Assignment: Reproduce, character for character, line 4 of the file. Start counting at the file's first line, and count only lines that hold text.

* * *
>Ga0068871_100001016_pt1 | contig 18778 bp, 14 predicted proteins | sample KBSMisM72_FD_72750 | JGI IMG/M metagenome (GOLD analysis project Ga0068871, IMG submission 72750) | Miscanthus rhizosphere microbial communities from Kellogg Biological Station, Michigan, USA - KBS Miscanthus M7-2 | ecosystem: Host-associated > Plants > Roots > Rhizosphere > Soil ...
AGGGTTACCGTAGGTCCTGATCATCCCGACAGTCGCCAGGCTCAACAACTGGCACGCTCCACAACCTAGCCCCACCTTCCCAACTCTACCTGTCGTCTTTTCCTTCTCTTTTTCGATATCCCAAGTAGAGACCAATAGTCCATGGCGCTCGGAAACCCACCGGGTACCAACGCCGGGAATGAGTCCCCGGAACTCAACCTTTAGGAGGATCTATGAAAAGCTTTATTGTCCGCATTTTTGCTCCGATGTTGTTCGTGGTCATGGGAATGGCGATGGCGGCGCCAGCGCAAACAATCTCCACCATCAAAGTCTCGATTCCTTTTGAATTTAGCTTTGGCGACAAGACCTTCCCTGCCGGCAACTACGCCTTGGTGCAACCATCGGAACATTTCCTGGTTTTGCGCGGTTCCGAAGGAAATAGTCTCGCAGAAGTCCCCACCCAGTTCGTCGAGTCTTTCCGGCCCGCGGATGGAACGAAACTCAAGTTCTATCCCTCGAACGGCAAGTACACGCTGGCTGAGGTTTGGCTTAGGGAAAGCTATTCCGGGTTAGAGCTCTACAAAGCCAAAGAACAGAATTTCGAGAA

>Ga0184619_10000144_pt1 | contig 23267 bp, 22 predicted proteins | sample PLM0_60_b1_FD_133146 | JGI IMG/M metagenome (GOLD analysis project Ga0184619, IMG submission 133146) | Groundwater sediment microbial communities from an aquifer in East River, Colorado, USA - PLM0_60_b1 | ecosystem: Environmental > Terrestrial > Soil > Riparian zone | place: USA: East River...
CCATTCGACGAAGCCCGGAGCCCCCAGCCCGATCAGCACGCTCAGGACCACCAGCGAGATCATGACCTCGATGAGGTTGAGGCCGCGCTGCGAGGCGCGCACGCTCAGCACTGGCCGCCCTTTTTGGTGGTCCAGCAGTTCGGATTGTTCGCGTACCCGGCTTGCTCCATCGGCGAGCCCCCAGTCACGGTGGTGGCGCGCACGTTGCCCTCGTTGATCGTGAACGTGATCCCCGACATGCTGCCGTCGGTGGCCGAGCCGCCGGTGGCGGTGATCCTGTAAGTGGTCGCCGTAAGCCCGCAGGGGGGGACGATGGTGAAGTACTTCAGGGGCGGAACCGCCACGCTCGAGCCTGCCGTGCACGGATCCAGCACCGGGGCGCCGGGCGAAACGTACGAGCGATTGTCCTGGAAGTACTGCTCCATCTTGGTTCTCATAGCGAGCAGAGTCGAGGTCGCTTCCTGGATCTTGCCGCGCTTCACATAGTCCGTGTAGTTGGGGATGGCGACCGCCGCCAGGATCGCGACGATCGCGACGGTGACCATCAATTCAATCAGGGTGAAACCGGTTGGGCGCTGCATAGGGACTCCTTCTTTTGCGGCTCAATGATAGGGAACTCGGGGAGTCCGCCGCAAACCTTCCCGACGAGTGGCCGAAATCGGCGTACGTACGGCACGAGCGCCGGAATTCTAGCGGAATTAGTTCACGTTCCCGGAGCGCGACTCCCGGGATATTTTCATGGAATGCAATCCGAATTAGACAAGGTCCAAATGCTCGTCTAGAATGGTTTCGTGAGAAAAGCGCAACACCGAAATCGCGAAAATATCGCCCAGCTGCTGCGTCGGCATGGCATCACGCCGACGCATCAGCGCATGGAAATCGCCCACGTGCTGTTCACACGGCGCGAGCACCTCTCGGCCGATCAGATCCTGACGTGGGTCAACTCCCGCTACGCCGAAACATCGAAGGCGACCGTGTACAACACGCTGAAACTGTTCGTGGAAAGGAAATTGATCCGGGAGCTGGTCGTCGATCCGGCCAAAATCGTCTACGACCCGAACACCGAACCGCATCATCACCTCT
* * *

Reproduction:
CCATTCGACGAAGCCCGGAGCCCCCAGCCCGATCAGCACGCTCAGGACCACCAGCGAGATCATGACCTCGATGAGGTTGAGGCCGCGCTGCGAGGCGCGCACGCTCAGCACTGGCCGCCCTTTTTGGTGGTCCAGCAGTTCGGATTGTTCGCGTACCCGGCTTGCTCCATCGGCGAGCCCCCAGTCACGGTGGTGGCGCGCACGTTGCCCTCGTTGATCGTGAACGTGATCCCCGACATGCTGCCGTCGGTGGCCGAGCCGCCGGTGGCGGTGATCCTGTAAGTGGTCGCCGTAAGCCCGCAGGGGGGGACGATGGTGAAGTACTTCAGGGGCGGAACCGCCACGCTCGAGCCTGCCGTGCACGGATCCAGCACCGGGGCGCCGGGCGAAACGTACGAGCGATTGTCCTGGAAGTACTGCTCCATCTTGGTTCTCATAGCGAGCAGAGTCGAGGTCGCTTCCTGGATCTTGCCGCGCTTCACATAGTCCGTGTAGTTGGGGATGGCGACCGCCGCCAGGATCGCGACGATCGCGACGGTGACCATCAATTCAATCAGGGTGAAACCGGTTGGGCGCTGCATAGGGACTCCTTCTTTTGCGGCTCAATGATAGGGAACTCGGGGAGTCCGCCGCAAACCTTCCCGACGAGTGGCCGAAATCGGCGTACGTACGGCACGAGCGCCGGAATTCTAGCGGAATTAGTTCACGTTCCCGGAGCGCGACTCCCGGGATATTTTCATGGAATGCAATCCGAATTAGACAAGGTCCAAATGCTCGTCTAGAATGGTTTCGTGAGAAAAGCGCAACACCGAAATCGCGAAAATATCGCCCAGCTGCTGCGTCGGCATGGCATCACGCCGACGCATCAGCGCATGGAAATCGCCCACGTGCTGTTCACACGGCGCGAGCACCTCTCGGCCGATCAGATCCTGACGTGGGTCAACTCCCGCTACGCCGAAACATCGAAGGCGACCGTGTACAACACGCTGAAACTGTTCGTGGAAAGGAAATTGATCCGGGAGCTGGTCGTCGATCCGGCCAAAATCGTCTACGACCCGAACACCGAACCGCATCATCACCTCT